Alumni Recognize Professor’s Influence

Barbara Chotiner

Barbara Chotiner speaks at a retirement reception hosted in her honor.

From the August 2014 Desktop News | Decades after they were taught by political science Professor Barbara Chotiner, alumni still attest to her influence on their lives and careers.

During Chotiner’s retirement reception June 18 at The University of Alabama President’s Mansion, faculty members in the department read excerpts from letters from former students who, even 30 years later, said they remembered and were still influenced by Chotiner’s teachings. Chotiner said the letters were very humbling and a great honor to receive.

“I am so proud of my students’ and advisees’ many accomplishments,” Chotiner said. “It meant so much to me to know what they are doing now and about the ways in which their lives have evolved. I have had the pleasure of teaching so many young men and women who brought their own intellectual creativity and analytical independence to class discussions and assignments. Many alumni today are public servants or engaged in professions that contribute to public welfare or helping others. Watching individuals develop their talents and pursue their goals has been one of the great satisfactions of teaching.”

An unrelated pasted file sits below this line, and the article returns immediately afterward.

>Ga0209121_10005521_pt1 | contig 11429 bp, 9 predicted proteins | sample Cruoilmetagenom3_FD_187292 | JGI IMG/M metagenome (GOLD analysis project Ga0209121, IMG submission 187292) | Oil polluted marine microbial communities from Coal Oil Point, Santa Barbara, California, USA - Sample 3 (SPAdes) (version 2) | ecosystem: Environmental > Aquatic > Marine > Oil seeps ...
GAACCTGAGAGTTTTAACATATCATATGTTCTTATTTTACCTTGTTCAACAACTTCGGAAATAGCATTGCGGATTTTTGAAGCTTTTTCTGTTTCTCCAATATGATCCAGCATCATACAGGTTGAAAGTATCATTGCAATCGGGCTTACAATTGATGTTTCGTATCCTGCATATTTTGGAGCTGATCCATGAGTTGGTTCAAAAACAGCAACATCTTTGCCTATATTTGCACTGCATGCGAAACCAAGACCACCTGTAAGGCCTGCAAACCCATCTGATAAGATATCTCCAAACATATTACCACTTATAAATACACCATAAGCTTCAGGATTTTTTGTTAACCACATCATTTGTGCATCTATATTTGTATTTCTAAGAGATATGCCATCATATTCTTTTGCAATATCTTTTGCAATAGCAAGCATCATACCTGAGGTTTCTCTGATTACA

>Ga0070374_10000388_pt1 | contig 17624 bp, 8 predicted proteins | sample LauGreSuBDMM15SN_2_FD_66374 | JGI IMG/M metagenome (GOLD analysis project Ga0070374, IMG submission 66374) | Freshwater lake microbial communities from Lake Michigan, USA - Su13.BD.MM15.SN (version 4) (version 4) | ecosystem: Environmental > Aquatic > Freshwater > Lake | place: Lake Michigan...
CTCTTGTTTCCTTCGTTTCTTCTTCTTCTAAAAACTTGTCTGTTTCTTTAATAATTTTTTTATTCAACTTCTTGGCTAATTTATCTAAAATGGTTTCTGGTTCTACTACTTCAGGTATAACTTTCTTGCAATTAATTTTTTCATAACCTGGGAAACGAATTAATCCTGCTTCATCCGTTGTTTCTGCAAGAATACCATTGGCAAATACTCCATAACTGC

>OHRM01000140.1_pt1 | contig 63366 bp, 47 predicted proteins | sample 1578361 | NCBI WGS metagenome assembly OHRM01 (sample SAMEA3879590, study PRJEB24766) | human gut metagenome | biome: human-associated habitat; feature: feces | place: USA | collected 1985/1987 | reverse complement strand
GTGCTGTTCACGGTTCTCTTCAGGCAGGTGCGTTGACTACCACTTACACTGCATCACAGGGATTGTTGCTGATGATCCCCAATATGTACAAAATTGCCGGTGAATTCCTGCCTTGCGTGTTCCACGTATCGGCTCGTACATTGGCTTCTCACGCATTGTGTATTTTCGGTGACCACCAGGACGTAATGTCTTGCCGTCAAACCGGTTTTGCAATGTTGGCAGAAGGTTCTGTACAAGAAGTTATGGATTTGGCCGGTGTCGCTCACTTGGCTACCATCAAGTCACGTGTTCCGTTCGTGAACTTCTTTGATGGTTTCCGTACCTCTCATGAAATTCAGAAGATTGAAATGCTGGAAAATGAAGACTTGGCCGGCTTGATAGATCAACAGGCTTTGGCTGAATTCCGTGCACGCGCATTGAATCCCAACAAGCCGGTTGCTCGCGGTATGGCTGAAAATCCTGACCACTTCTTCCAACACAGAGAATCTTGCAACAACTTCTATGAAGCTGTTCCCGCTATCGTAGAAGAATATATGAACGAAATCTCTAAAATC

Chotiner joined the UA faculty in 1978 as an assistant professor in the Department of Political Science. She became a full professor in 1995 and served for several years as director of undergraduate studies and as an undergraduate advisor in her department. Before coming to the University of Alabama, she taught at Hollins College in Roanoke, Virginia, and was on the research staff of the Library of Congress in Washington, D.C.

During her retirement reception, she presented a lecture on the modern-day implications of her research, which focuses on the sources and processes of institutional and policy change in the politics of the former Soviet Union. The lecture, titled “Ukrainian Politics 2014,” was Chotiner’s attempt to provide information about the ongoing conflict in Ukraine and interpret a political situation of major import in international relations today.

“I hoped to show that recurrent efforts to bring about democratization in Ukraine are intertwined with both the domestic conflict and Russian support for separatists,” she said.

Chotiner received a Bachelor of Arts in political science from Wellesley College, where she was elected to Phi Beta Kappa, and a Master of Philosophy and Doctor of Philosophy from Columbia University, where she studied comparative politics with an emphasis on the Soviet Union and East Central Europe.

While at UA, her teaching and mentorship earned her the Outstanding Commitment to Teaching Award from The University of Alabama National Alumni Association, the College of Arts and Sciences Outstanding Commitment to Students Award, and the College of Arts and Sciences Distinguished Teaching Fellowship. She will retire Sept. 1.

Chotiner can be reached at